Sapphire Quality Factors
Sapphire is one of the Big three of jewelry colored gemstones—the other two are ruby and emerald. A durable stone that’s designated as a birthstone for september it captures jewelry buyers with its practicality and aura of romance.
Corundum is the mineral species that includes both sapphire and ruby as varieties. Red corundum is known as ruby and all other colored corundum (including colorless, or white sapphire as it is known in the trade) is sapphire, although blue is the most well-known.
COLORS OF SAPPHIRE
Sapphire is generally known as a blue gemstone but surprisingly it comes in a wide range of colors and quality variations. In general, the more intense and uniform the color is, the more valuable the stone.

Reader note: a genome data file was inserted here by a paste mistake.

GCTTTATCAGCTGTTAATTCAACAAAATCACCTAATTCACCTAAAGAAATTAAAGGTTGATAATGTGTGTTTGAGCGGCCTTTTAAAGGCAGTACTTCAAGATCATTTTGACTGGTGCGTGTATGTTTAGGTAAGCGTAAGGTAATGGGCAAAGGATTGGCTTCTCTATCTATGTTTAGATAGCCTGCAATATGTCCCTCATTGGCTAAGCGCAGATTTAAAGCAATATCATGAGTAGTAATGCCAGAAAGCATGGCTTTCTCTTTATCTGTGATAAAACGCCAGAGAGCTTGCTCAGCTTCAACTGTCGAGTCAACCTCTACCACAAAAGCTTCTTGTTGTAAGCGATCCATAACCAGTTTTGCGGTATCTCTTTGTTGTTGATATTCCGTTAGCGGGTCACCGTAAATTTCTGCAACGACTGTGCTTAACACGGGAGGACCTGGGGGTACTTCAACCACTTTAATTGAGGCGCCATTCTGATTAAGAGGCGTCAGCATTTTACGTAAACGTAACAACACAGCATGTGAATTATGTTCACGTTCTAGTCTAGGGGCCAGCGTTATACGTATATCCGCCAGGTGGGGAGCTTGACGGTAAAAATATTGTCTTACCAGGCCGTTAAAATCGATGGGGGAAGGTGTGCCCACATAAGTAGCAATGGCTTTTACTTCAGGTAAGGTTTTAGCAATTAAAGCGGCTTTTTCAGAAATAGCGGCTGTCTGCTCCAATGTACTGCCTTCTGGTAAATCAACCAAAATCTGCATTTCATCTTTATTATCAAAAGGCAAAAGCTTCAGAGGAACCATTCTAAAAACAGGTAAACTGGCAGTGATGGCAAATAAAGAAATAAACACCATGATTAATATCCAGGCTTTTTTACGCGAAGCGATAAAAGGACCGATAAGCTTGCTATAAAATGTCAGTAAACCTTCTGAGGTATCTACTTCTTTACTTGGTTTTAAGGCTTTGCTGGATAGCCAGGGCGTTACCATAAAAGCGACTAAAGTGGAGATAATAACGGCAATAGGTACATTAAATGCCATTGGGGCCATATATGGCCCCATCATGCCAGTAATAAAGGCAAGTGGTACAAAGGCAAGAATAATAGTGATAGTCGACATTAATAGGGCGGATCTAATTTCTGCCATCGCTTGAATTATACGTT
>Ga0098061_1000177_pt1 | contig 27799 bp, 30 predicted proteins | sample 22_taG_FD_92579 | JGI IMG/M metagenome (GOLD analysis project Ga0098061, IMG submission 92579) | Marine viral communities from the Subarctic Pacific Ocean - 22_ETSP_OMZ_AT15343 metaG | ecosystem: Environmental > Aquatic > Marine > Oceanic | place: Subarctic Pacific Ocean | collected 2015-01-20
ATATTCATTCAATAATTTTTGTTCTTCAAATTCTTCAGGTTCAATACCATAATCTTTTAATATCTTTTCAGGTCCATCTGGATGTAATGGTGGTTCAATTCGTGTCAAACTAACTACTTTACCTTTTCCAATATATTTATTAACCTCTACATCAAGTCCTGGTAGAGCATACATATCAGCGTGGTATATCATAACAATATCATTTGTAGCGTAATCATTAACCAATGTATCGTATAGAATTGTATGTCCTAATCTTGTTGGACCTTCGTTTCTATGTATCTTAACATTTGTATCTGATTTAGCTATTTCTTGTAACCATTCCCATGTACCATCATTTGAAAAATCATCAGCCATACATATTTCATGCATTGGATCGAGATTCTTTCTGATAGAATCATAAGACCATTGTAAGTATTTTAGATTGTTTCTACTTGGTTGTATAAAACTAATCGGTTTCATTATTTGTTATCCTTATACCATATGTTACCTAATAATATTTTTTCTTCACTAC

Sapphires that are not blue are known as fancy sapphires, and may be any color—except red (which is a ruby). The fancy sapphire colors are: pink, orange, yellow, green, purple, and violet. There truly is a different color of sapphire to suit anyone’s taste!
Color has the greatest influence on a sapphire’s value, and preferred sapphires have strong to vivid color saturation. The most valued blue sapphires are velvety blue to violetish blue, in medium to medium-dark tones. Sapphires with these qualities command the highest prices per carat. Less valuable blue sapphires might also be grayish, too light, or too dark.